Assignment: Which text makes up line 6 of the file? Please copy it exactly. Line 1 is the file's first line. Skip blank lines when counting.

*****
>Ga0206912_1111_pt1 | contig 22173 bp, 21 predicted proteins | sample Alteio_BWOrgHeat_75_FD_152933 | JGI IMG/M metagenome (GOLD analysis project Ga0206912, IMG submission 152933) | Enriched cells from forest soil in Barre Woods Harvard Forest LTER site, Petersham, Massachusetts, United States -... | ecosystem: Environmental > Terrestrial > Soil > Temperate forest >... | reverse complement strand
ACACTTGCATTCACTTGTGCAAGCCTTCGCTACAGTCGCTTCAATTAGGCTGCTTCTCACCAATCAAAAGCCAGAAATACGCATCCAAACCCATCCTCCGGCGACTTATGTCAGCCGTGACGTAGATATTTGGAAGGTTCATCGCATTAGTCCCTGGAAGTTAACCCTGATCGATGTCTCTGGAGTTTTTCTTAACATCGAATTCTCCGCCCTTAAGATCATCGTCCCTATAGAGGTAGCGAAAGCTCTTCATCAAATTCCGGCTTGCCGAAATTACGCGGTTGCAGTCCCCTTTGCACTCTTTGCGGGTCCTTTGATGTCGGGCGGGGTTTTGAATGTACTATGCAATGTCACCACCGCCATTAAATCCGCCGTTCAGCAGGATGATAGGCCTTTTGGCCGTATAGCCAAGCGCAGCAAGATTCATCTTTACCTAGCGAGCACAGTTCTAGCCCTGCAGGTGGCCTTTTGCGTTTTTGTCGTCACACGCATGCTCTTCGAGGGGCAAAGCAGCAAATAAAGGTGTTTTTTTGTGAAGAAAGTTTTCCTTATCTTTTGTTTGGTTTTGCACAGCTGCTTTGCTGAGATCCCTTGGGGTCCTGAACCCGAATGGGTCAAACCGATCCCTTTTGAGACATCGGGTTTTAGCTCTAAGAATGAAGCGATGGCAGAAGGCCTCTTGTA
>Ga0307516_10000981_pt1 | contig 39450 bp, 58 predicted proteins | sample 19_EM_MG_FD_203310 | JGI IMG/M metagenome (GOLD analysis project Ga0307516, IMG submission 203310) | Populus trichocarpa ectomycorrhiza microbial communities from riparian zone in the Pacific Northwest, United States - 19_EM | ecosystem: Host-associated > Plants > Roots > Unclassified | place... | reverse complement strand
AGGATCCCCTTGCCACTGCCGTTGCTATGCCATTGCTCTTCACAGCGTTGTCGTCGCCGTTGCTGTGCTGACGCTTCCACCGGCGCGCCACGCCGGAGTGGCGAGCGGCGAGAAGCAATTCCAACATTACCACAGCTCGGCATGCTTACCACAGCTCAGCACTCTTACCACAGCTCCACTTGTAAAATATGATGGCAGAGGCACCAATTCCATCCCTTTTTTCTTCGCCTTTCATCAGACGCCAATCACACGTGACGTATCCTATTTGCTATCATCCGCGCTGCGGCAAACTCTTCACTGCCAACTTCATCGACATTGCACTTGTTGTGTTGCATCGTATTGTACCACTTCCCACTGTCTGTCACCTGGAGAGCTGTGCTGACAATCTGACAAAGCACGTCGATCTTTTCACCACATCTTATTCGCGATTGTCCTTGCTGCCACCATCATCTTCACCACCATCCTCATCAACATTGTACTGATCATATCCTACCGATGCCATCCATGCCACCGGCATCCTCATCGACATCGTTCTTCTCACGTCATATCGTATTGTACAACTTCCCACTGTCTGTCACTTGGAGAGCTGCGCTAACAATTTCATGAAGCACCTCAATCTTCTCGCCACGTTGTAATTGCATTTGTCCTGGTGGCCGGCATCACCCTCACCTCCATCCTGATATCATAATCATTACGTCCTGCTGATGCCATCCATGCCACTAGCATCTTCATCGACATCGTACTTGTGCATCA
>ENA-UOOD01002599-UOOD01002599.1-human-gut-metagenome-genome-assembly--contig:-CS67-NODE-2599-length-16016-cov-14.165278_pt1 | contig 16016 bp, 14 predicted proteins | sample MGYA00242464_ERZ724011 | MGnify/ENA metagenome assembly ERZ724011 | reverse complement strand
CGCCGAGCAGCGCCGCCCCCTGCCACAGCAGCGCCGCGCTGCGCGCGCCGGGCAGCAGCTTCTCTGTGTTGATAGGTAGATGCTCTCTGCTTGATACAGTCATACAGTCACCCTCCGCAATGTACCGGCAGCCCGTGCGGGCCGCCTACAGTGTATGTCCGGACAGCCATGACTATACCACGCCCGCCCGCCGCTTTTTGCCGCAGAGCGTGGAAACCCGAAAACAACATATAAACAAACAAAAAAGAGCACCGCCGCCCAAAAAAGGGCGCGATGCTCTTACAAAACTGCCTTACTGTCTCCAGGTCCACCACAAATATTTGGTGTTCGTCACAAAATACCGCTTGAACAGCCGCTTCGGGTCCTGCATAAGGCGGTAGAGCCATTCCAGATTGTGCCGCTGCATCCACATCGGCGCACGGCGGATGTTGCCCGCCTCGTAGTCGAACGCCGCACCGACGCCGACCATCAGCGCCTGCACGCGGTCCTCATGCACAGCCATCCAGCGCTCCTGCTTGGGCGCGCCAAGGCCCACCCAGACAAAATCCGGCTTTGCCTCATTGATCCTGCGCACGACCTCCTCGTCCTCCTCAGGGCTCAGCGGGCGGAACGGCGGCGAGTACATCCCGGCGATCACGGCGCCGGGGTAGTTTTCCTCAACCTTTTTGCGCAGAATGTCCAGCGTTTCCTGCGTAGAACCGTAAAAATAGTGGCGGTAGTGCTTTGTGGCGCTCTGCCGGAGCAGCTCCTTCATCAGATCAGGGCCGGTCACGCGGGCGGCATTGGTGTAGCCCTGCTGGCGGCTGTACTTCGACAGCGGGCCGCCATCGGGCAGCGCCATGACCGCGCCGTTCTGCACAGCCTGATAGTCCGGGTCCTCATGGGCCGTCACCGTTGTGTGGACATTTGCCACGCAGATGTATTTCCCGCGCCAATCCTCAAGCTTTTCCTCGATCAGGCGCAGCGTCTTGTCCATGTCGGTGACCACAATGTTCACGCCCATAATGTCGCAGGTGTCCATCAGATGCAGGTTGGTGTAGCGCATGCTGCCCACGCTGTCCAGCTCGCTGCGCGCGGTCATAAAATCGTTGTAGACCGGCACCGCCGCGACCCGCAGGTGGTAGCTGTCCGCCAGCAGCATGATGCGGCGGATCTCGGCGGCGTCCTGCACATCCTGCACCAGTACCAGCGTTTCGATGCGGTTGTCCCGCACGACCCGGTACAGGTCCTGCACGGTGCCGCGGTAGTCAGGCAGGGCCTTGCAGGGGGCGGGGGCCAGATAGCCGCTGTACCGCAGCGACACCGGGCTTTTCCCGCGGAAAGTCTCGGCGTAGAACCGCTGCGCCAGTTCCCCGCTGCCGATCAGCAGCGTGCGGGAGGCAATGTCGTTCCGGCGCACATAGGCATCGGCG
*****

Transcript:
CGCCGAGCAGCGCCGCCCCCTGCCACAGCAGCGCCGCGCTGCGCGCGCCGGGCAGCAGCTTCTCTGTGTTGATAGGTAGATGCTCTCTGCTTGATACAGTCATACAGTCACCCTCCGCAATGTACCGGCAGCCCGTGCGGGCCGCCTACAGTGTATGTCCGGACAGCCATGACTATACCACGCCCGCCCGCCGCTTTTTGCCGCAGAGCGTGGAAACCCGAAAACAACATATAAACAAACAAAAAAGAGCACCGCCGCCCAAAAAAGGGCGCGATGCTCTTACAAAACTGCCTTACTGTCTCCAGGTCCACCACAAATATTTGGTGTTCGTCACAAAATACCGCTTGAACAGCCGCTTCGGGTCCTGCATAAGGCGGTAGAGCCATTCCAGATTGTGCCGCTGCATCCACATCGGCGCACGGCGGATGTTGCCCGCCTCGTAGTCGAACGCCGCACCGACGCCGACCATCAGCGCCTGCACGCGGTCCTCATGCACAGCCATCCAGCGCTCCTGCTTGGGCGCGCCAAGGCCCACCCAGACAAAATCCGGCTTTGCCTCATTGATCCTGCGCACGACCTCCTCGTCCTCCTCAGGGCTCAGCGGGCGGAACGGCGGCGAGTACATCCCGGCGATCACGGCGCCGGGGTAGTTTTCCTCAACCTTTTTGCGCAGAATGTCCAGCGTTTCCTGCGTAGAACCGTAAAAATAGTGGCGGTAGTGCTTTGTGGCGCTCTGCCGGAGCAGCTCCTTCATCAGATCAGGGCCGGTCACGCGGGCGGCATTGGTGTAGCCCTGCTGGCGGCTGTACTTCGACAGCGGGCCGCCATCGGGCAGCGCCATGACCGCGCCGTTCTGCACAGCCTGATAGTCCGGGTCCTCATGGGCCGTCACCGTTGTGTGGACATTTGCCACGCAGATGTATTTCCCGCGCCAATCCTCAAGCTTTTCCTCGATCAGGCGCAGCGTCTTGTCCATGTCGGTGACCACAATGTTCACGCCCATAATGTCGCAGGTGTCCATCAGATGCAGGTTGGTGTAGCGCATGCTGCCCACGCTGTCCAGCTCGCTGCGCGCGGTCATAAAATCGTTGTAGACCGGCACCGCCGCGACCCGCAGGTGGTAGCTGTCCGCCAGCAGCATGATGCGGCGGATCTCGGCGGCGTCCTGCACATCCTGCACCAGTACCAGCGTTTCGATGCGGTTGTCCCGCACGACCCGGTACAGGTCCTGCACGGTGCCGCGGTAGTCAGGCAGGGCCTTGCAGGGGGCGGGGGCCAGATAGCCGCTGTACCGCAGCGACACCGGGCTTTTCCCGCGGAAAGTCTCGGCGTAGAACCGCTGCGCCAGTTCCCCGCTGCCGATCAGCAGCGTGCGGGAGGCAATGTCGTTCCGGCGCACATAGGCATCGGCG